So far, the functional role of cold-shock proteins in AML had not been investigated in detail. Here, we aim to assess the functional relevance and mechanistic role of cold shock proteins, and specifically YBX1, in acute myeloid leukemia (AML) in vitro and in vivo.
Materials and methods
Mice were housed under pathogen-free conditions in the Animal Research Facility OvGU, Magdeburg and University Hospital Jena, Germany. All experiments were conducted after approval by the Landesverwaltungsamt Sachsen-Anhalt (42502-2-1279 UniMD) and Thüringen (02-030/2016). Generation of conventional  and conditional  mouse models for genetic inactivation of Ybx1 has been described before. Retroviral induction of leukemia was performed as published previously [18, 19]. The experimental details for the experiments conducted in murine leukemias and xenograft systems are outlined in detail in the supplementary methods section.
RNA was isolated from cultured cells using the Qiagen RNeasy Mini kit or from polysomal fractions using TRIZOL as previously described . Subsequently, mRNAs were purified using the “NEBNext® Poly(A) mRNA Magnetic Isolation Module” followed by RNAseq library preparation using the “NEBNext® Ultra™ RNA Library Prep Kit for Illumina®” according to the manufacturer’s instruction. Sequencing was performed at Dana-Farber Cancer Institute (NexSeq, 37 bp, paired end) or at Genewiz (HiSeq, 150 bp, paired end) (Illumina, South Plainfield, NJ, USA).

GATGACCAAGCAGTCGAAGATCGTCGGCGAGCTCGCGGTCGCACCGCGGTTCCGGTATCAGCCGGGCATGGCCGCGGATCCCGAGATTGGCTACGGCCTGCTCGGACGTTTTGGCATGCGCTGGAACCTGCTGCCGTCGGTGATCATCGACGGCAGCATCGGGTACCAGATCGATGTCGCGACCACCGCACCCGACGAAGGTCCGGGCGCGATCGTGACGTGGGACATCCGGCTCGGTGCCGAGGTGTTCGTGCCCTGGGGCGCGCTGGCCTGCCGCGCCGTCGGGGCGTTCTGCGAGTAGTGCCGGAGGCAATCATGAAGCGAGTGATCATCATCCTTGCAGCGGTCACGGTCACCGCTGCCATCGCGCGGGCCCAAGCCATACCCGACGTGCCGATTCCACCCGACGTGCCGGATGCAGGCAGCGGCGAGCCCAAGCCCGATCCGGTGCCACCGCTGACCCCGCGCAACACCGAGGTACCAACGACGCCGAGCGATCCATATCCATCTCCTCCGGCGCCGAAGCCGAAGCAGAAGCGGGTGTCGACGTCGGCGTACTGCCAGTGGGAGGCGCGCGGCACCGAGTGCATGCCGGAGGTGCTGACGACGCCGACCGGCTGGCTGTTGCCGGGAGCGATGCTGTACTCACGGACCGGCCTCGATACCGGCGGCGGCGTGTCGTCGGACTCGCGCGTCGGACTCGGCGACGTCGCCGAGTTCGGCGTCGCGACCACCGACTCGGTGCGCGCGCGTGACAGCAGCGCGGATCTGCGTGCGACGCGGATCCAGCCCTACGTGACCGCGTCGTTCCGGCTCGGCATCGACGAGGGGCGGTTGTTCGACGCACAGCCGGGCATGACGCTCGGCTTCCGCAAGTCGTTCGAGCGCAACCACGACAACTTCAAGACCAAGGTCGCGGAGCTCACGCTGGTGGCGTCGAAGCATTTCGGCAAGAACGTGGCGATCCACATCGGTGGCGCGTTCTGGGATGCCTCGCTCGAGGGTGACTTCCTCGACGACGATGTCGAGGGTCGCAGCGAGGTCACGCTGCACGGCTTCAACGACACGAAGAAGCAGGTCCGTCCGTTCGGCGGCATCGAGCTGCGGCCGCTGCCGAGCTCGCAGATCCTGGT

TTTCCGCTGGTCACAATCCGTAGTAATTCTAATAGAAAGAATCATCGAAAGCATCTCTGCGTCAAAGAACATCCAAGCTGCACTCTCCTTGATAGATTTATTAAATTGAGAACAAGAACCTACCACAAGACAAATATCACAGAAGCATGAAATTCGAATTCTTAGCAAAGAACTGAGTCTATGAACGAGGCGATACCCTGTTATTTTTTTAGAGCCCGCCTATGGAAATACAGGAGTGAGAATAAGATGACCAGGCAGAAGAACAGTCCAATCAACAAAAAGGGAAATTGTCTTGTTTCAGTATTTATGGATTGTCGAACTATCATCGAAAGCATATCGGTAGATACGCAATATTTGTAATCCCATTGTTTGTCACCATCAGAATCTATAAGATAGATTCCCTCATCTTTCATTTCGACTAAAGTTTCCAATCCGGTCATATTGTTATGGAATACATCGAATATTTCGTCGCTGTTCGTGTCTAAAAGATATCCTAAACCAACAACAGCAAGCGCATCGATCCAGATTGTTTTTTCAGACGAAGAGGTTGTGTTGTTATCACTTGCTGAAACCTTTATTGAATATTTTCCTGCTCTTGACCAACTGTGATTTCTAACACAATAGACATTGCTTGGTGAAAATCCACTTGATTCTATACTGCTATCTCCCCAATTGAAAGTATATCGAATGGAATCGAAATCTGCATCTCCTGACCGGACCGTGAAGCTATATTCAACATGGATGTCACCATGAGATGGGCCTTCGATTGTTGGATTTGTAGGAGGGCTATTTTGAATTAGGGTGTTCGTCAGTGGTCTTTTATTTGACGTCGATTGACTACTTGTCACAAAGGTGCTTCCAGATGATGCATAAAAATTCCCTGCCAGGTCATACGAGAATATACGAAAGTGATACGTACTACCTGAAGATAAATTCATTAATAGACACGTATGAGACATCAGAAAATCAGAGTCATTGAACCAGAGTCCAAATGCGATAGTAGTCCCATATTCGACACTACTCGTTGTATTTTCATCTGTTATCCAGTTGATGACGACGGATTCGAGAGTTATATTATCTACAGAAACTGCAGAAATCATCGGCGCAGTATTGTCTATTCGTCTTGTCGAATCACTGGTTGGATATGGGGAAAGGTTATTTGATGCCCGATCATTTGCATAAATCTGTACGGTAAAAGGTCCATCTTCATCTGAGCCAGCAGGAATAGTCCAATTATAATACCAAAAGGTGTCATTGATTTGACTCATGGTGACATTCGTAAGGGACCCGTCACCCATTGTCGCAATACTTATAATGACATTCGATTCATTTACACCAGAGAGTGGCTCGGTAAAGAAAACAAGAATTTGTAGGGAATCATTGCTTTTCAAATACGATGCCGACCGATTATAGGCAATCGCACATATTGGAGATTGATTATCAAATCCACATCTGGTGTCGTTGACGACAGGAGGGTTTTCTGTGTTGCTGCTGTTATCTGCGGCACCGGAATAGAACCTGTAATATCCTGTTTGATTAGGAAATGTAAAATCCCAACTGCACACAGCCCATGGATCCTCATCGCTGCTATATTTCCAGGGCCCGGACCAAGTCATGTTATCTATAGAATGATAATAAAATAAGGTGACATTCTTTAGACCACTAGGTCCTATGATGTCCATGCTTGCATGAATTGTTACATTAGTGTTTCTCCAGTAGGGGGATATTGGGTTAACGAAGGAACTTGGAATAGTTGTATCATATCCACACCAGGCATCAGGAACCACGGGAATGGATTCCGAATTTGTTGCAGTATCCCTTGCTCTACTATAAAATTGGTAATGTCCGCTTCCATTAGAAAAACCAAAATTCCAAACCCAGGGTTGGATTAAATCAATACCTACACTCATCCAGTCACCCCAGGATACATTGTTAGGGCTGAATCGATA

MOLM13 cell pellets from growing cultures were washed in PBS and lysed as previously described  before trypsin digest. A nanoflow HPLC (EASY-nLC1000, Thermo Fisher Scientific) coupled to an Orbitrap Exploris 480 Mass Spectrometer (Thermo Fischer Scientific) via a nans electrospray ion source was utilized for the sample analysis. Peptide calling and quantification was performed as previously established [21,22,23]. A detailed description of the procedure is provided in the Supplementary Methods section.
Paired human genome-scale CRISPR-Cas9 screening libraries (H1/H2) were a gift from Dr. Xiaole Shirley Liu (Addgene #1000000132). The H1 and H2 libraries cover protein coding genes of the genome with a total of 10 guide RNAs per gene. Lentivirus was produced using each separate library pool and used to transduce each 4 × 108 MOLM13 cells harboring a knockout of YBX1 (YBX1-sgRNA1, pLKO5.GFP) or non-targeting control at low MOI. 48 h after library transduction cells were selected with puromycin. After 3 d of puromycin selection a baseline sample was collected, and cells were cultured in duplicates for 12 d (splitting and counting every 3 d) before harvest of the terminal samples. Subsequently, genomic DNA was isolated using phenol-chloroform extraction. Guide-RNA amplicon libraries were prepared and data analysis using MAGeCK MLE was performed as previously described [24,25,26].
YBX1 is a pan-cancer dependency and drives cell proliferation in human and murine models of AML